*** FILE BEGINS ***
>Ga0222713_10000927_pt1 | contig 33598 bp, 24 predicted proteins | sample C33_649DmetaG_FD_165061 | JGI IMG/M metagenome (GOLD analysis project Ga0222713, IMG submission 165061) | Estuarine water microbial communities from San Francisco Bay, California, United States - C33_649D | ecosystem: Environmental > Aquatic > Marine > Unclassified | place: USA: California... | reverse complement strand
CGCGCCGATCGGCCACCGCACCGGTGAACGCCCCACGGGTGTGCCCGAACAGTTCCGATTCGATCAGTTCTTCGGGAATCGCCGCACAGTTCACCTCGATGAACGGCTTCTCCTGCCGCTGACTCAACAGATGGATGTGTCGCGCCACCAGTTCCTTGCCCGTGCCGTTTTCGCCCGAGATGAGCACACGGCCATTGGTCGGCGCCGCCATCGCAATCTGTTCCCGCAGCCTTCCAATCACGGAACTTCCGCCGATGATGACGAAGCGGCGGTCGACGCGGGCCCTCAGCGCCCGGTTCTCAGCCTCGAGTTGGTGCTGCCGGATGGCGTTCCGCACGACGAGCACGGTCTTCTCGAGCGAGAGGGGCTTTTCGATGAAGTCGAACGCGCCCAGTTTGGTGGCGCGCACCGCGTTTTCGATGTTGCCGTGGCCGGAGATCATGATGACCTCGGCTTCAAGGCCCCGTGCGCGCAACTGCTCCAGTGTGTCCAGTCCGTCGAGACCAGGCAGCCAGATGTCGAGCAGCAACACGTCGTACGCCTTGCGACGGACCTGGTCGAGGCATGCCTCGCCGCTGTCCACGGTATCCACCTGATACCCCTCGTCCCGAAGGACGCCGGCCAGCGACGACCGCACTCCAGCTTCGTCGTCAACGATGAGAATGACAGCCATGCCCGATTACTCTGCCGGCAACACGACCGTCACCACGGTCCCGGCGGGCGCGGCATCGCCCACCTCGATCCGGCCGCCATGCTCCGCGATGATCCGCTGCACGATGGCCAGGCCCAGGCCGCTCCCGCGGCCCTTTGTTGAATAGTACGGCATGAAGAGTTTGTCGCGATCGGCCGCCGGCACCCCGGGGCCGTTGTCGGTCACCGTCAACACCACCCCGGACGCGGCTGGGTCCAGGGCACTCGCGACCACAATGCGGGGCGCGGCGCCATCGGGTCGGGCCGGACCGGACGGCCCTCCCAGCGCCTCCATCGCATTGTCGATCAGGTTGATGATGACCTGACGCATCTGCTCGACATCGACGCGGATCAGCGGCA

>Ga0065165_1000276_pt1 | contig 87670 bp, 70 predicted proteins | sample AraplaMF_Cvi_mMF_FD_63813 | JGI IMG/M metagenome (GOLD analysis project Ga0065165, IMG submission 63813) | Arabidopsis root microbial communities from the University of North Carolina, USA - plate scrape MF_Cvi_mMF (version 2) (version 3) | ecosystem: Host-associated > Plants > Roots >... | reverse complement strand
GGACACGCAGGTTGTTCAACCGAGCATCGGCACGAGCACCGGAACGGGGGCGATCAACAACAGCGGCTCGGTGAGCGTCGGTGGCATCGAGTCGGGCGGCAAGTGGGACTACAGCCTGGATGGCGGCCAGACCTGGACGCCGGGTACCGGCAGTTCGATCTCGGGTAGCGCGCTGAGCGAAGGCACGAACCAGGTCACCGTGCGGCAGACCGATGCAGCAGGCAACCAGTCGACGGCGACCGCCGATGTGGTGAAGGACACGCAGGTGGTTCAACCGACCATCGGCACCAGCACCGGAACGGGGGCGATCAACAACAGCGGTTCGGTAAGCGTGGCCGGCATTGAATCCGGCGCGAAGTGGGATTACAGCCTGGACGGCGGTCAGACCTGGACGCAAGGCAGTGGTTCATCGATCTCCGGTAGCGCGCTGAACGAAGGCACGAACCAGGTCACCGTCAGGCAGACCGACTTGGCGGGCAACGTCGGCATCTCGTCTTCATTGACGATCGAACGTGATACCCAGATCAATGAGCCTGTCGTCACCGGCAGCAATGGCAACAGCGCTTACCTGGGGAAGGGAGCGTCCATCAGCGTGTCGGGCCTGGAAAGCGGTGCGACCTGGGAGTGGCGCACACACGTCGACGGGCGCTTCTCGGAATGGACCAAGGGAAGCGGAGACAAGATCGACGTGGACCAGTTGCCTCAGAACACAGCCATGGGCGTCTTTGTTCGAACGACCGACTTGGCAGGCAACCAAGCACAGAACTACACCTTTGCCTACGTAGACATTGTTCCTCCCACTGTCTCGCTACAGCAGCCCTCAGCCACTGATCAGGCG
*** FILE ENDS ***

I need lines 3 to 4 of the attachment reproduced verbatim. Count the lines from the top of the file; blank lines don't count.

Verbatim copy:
>Ga0065165_1000276_pt1 | contig 87670 bp, 70 predicted proteins | sample AraplaMF_Cvi_mMF_FD_63813 | JGI IMG/M metagenome (GOLD analysis project Ga0065165, IMG submission 63813) | Arabidopsis root microbial communities from the University of North Carolina, USA - plate scrape MF_Cvi_mMF (version 2) (version 3) | ecosystem: Host-associated > Plants > Roots >... | reverse complement strand
GGACACGCAGGTTGTTCAACCGAGCATCGGCACGAGCACCGGAACGGGGGCGATCAACAACAGCGGCTCGGTGAGCGTCGGTGGCATCGAGTCGGGCGGCAAGTGGGACTACAGCCTGGATGGCGGCCAGACCTGGACGCCGGGTACCGGCAGTTCGATCTCGGGTAGCGCGCTGAGCGAAGGCACGAACCAGGTCACCGTGCGGCAGACCGATGCAGCAGGCAACCAGTCGACGGCGACCGCCGATGTGGTGAAGGACACGCAGGTGGTTCAACCGACCATCGGCACCAGCACCGGAACGGGGGCGATCAACAACAGCGGTTCGGTAAGCGTGGCCGGCATTGAATCCGGCGCGAAGTGGGATTACAGCCTGGACGGCGGTCAGACCTGGACGCAAGGCAGTGGTTCATCGATCTCCGGTAGCGCGCTGAACGAAGGCACGAACCAGGTCACCGTCAGGCAGACCGACTTGGCGGGCAACGTCGGCATCTCGTCTTCATTGACGATCGAACGTGATACCCAGATCAATGAGCCTGTCGTCACCGGCAGCAATGGCAACAGCGCTTACCTGGGGAAGGGAGCGTCCATCAGCGTGTCGGGCCTGGAAAGCGGTGCGACCTGGGAGTGGCGCACACACGTCGACGGGCGCTTCTCGGAATGGACCAAGGGAAGCGGAGACAAGATCGACGTGGACCAGTTGCCTCAGAACACAGCCATGGGCGTCTTTGTTCGAACGACCGACTTGGCAGGCAACCAAGCACAGAACTACACCTTTGCCTACGTAGACATTGTTCCTCCCACTGTCTCGCTACAGCAGCCCTCAGCCACTGATCAGGCG